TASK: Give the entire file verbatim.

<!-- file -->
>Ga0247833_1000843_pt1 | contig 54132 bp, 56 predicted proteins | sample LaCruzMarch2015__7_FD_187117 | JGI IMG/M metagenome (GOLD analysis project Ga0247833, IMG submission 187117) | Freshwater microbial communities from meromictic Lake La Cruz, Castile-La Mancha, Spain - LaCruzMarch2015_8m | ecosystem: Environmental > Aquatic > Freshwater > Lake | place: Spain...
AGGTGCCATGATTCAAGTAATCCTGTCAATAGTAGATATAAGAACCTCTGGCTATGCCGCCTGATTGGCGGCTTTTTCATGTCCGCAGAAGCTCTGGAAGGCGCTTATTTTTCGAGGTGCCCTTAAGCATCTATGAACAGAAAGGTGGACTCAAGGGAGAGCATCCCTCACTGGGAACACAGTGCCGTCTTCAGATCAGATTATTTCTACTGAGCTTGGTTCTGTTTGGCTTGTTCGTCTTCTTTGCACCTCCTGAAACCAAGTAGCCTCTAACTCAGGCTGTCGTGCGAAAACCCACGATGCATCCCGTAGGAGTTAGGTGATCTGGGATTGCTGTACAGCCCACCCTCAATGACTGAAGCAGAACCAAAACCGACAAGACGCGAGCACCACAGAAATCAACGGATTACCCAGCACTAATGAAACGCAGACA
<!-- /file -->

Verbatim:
>Ga0247833_1000843_pt1 | contig 54132 bp, 56 predicted proteins | sample LaCruzMarch2015__7_FD_187117 | JGI IMG/M metagenome (GOLD analysis project Ga0247833, IMG submission 187117) | Freshwater microbial communities from meromictic Lake La Cruz, Castile-La Mancha, Spain - LaCruzMarch2015_8m | ecosystem: Environmental > Aquatic > Freshwater > Lake | place: Spain...
AGGTGCCATGATTCAAGTAATCCTGTCAATAGTAGATATAAGAACCTCTGGCTATGCCGCCTGATTGGCGGCTTTTTCATGTCCGCAGAAGCTCTGGAAGGCGCTTATTTTTCGAGGTGCCCTTAAGCATCTATGAACAGAAAGGTGGACTCAAGGGAGAGCATCCCTCACTGGGAACACAGTGCCGTCTTCAGATCAGATTATTTCTACTGAGCTTGGTTCTGTTTGGCTTGTTCGTCTTCTTTGCACCTCCTGAAACCAAGTAGCCTCTAACTCAGGCTGTCGTGCGAAAACCCACGATGCATCCCGTAGGAGTTAGGTGATCTGGGATTGCTGTACAGCCCACCCTCAATGACTGAAGCAGAACCAAAACCGACAAGACGCGAGCACCACAGAAATCAACGGATTACCCAGCACTAATGAAACGCAGACA